Among other things, the New Mission stated that “women must not be treated only as mothers, but also as bearers of positive development in the country.” This is also where the problem lies, in the way women are represented in programs that promote empowerment, emancipation and employment, because they consider women to be of a “positive nature.” This mentality neglects the fact that some women deputies were and are still the main component of negative development in the country, a part of unjust policies for women in Kosovo, and a part of a government which makes them be of a “negative nature”; or better yet, positions them in such a way that they do not represent anything, rather just fill seats in the Assembly.
Within PDK’s program, two points attracted my attention. The first is where they state their intention to “increase the level of employment among women and give 10 million euros per year from the New Employment Fund to businesses that have at least 50 percent of women employees.” The second is the declaration that: “as we have fulfilled our promise to build 100 schools, we will now begin building kindergartens, because no woman should face the dilemma between their work and their children. PDK insists that women can work and have families.”
So as we see here, we are dealing with a basic oppression of women’s rights from a party which promises to create funds for women, or as they call them “female funds,” by not seeing them as equal before the law, and by not offering employment in the same forms through which they do to men. Moreover, such programs that refer to women solely through the mother’s role prove that these subjects promote the patriarchal spirit in Kosovar society.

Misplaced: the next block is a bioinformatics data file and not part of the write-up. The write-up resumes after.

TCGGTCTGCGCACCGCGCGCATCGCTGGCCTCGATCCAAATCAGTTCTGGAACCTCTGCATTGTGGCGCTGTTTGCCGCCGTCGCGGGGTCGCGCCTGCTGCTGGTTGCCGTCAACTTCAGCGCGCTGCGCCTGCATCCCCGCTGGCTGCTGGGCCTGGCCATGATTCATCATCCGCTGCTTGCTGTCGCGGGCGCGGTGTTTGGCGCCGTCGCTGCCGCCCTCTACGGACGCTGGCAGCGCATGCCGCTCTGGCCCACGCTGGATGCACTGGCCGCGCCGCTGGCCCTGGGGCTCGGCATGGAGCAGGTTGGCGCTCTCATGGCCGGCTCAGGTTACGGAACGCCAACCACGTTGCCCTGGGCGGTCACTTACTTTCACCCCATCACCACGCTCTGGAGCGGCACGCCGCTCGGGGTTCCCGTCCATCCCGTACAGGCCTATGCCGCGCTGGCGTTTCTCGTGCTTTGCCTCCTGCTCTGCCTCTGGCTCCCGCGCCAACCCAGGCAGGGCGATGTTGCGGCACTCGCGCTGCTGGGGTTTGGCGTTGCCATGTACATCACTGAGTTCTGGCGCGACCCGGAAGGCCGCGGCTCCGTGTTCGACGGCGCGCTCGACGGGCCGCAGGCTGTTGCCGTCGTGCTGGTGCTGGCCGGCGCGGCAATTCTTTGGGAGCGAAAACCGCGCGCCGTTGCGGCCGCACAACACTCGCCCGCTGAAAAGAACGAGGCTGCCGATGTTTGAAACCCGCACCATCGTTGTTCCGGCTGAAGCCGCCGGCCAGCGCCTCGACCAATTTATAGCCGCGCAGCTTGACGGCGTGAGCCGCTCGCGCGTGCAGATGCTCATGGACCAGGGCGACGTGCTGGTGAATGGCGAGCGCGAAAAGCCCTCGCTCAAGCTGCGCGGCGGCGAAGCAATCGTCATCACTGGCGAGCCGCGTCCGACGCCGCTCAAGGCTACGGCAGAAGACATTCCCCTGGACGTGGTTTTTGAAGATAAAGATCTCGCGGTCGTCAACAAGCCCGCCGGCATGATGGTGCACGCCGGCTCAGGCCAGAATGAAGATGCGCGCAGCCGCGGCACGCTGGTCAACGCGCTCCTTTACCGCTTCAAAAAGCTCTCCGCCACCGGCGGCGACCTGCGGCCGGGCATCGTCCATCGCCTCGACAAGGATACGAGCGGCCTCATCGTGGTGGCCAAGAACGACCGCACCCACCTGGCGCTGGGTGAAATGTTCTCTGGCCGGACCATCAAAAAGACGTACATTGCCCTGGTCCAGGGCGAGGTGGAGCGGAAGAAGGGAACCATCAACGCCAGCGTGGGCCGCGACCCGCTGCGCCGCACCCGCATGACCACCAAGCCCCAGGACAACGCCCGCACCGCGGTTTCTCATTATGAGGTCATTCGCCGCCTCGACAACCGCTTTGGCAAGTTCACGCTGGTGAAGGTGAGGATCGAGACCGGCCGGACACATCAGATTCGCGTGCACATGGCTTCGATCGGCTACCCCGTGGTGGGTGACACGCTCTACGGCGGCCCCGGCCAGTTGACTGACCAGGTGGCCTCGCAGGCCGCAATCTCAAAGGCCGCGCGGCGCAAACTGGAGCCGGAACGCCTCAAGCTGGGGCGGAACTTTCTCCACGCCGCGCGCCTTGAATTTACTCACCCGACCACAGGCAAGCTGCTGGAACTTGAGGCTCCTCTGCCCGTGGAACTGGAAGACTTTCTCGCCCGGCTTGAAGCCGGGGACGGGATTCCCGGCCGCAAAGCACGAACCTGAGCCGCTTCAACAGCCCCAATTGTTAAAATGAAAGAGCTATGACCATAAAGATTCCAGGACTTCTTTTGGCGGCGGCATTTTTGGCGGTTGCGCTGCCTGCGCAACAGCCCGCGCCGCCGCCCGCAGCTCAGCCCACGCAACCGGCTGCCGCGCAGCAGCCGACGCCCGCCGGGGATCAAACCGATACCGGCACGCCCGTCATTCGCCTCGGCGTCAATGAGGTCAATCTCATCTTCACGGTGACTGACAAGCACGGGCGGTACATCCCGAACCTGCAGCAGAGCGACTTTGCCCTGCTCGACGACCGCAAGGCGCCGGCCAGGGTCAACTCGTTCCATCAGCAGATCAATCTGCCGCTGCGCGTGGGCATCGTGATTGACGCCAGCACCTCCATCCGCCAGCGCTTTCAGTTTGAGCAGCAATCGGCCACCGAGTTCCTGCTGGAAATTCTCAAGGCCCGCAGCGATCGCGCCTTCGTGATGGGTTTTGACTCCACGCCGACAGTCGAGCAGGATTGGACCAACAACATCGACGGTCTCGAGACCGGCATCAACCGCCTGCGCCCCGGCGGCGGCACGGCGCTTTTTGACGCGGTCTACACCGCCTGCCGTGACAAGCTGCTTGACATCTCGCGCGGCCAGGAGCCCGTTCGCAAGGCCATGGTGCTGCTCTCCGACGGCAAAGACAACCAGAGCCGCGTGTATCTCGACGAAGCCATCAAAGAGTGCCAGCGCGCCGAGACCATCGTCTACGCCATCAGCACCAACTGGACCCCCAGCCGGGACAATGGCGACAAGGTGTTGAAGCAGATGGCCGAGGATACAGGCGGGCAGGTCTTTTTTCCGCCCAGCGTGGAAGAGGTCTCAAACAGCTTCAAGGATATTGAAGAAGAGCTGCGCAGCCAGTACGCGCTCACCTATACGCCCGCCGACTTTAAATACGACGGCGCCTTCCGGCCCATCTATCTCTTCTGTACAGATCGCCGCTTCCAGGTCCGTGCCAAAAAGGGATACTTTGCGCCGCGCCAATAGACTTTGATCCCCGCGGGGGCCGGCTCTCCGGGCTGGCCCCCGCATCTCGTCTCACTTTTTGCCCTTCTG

Their programs foresee the creation of kindergartens as a form of relief for women, however, not all women necessarily want to create families and be mothers. Although the idea of opening more kindergartens is a good policy on its own, there is no special reason to include this policy in the women empowerment chapter.
Did these politicians think that there are men who want to take care of their children?
Care for children should be a general responsibility of the family, and this must be reflected in policies, because otherwise we only re-strengthen gender stereotypes and the separation of duties on the basis of gender. This program fails to include young women who are not mothers.
The role of women is without a doubt determined also by the circumstances which Kosovo faces, however progressive changes cannot happen by contributing to oppression, rather they happen when we offer institutional support and decision-making positions.